Net Neutrality: Why This Battle Is So Critical

Every time I get a junk fax, I file a complaint with the Federal Communications Commission. Last week, when I received the most recent "too good to be true" offer, I once again headed to the FCC complaints homepage -- and immediately noticed the banner across the top providing a shortcut to the place where the FCC is taking comments on its proposal to roll back Net neutrality rules (see screen capture below). As you've no doubt heard, the agency is poised to dismantle the Obama-era Open Internet Order before year's end. Even the order's title, " Restoring Internet Freedom" is offensive to those of us who believe that while we may be sufficiently lucky to enjoy the benefits of shareholder returns, there remain many greater goods than them.

This action is not about restoring Internet freedom. It's simply about abandoning a regulatory structure that has restricted the biggest players on the stage from controlling access to content (both in terms of speed and the content itself), and letting the market go where it will. In this scenario, the rich get richer and the underserved, many of whom saw a Trump administration as a positive force for change in their worlds, get left further behind.

Under the "restore Internet freedom" plan, the FCC would transfer the responsibility for policing the privacy practices of Internet service providers to the Federal Trade Commission. To me, moving the regulatory regime of the Internet back to the FTC, and thus changing the regulatory authority under which its use is managed, is a step so far backwards that before I even finished submitting my junk fax complaint, I had made some pointed (but polite) comments to the FCC about the potential harm that a move like this, made in the name of "incentives to innovate," can and will cause. I found the language in the FCC's Fact Sheet and the documents behind it to be so loaded with inaccurate, inflammatory political rhetoric that I couldn't keep a straight face while reading them. Nonetheless, some of the key takeaways of what's proposed are as follows:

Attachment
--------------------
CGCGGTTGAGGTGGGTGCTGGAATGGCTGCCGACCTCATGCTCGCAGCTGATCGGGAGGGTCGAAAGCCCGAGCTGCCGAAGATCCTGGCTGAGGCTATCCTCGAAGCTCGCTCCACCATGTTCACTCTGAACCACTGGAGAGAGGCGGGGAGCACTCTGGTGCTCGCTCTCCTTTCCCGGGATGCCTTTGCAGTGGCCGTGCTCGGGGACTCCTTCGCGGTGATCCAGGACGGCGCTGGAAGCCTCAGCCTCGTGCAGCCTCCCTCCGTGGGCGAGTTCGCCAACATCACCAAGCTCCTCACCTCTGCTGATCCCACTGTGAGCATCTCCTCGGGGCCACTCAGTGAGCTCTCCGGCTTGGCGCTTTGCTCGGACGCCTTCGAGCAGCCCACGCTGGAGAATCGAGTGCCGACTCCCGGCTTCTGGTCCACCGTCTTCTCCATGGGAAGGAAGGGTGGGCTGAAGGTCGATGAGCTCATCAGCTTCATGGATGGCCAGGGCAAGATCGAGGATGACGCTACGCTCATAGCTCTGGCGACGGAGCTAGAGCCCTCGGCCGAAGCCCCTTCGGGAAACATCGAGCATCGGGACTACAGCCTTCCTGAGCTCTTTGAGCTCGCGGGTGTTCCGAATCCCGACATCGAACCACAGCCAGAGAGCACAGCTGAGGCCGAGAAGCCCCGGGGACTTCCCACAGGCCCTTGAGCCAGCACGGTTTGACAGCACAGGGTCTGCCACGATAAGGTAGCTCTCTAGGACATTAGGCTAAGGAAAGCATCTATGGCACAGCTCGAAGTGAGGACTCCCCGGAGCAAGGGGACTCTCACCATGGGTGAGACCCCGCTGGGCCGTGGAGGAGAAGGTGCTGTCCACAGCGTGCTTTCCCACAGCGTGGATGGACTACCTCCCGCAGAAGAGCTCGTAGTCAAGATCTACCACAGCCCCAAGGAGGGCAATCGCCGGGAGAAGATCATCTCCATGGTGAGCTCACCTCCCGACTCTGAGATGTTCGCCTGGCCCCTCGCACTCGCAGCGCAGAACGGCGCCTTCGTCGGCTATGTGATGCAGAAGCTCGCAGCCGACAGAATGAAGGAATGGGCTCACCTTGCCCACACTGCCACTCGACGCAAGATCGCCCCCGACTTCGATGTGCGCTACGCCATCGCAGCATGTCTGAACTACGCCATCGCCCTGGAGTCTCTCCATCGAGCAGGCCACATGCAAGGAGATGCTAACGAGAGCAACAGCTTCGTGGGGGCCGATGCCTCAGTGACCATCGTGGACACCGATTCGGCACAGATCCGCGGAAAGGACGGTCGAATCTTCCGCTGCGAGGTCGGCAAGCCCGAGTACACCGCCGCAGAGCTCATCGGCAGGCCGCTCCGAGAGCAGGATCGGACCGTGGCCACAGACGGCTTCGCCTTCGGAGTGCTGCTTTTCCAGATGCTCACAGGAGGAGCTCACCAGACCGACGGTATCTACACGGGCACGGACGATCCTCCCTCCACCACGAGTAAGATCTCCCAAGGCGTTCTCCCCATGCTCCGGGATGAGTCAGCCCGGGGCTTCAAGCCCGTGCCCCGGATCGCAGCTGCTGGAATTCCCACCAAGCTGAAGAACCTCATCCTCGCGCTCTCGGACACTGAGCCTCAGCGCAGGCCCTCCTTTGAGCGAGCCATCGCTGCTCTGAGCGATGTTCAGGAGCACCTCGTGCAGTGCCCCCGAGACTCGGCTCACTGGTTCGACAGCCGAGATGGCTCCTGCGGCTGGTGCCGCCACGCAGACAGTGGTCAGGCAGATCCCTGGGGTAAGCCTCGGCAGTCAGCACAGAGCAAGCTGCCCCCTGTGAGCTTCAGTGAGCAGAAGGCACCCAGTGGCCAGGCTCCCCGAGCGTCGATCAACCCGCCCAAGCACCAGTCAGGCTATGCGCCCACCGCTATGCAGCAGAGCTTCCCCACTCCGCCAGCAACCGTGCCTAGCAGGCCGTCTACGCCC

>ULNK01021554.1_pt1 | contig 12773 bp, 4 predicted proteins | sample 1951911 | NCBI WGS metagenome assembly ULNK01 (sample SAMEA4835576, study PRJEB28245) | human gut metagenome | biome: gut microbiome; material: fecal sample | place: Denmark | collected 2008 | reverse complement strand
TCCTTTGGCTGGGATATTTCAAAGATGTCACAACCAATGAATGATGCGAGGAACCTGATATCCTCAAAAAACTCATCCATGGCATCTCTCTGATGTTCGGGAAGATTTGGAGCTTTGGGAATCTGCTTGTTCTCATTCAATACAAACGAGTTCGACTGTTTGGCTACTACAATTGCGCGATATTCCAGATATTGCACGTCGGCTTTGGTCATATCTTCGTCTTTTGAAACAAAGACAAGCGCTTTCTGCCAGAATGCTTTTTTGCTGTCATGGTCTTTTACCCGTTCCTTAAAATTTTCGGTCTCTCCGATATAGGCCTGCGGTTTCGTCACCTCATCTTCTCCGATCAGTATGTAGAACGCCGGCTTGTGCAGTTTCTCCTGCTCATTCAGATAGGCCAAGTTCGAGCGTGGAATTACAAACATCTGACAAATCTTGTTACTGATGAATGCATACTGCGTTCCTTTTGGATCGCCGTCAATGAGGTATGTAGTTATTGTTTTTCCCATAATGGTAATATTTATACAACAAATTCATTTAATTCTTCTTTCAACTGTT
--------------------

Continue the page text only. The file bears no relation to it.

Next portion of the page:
1. Change the broadband Internet classification back to a Title I "information service" subject to a much lighter regulatory touch than is required under the current regulatory structure imposed on a Title II regulated "telecommunications service." This allows the big players to behave in a much less friendly way toward consumers and smaller market players in the name of the free market.

  2. Under the proposed new rules, ISPs are required to be transparent. Sort of. ISPs would be required to identify their practices to the public and the FCC, but they would no longer be prevented from throttling, blocking, and prioritizing paid content. So if your ISP wants you to see its content, but charges you to see a competitor's content or denies access to the competitor's content altogether, a consumer (individual or enterprise) is considered to be informed as long as the ISP has disclosed its practices. Essentially, the FCC is claiming that the current regulatory structure is overly burdensome, and it's proposing a move to the Wild West where there are no rules governing the conduct of ISPs toward their customers. Even if the FTC took action under the proposed new regulatory structure and provided oversight and a regulatory "light touch," there's no assurance that it would have the muscle to enforce any rules it might devise.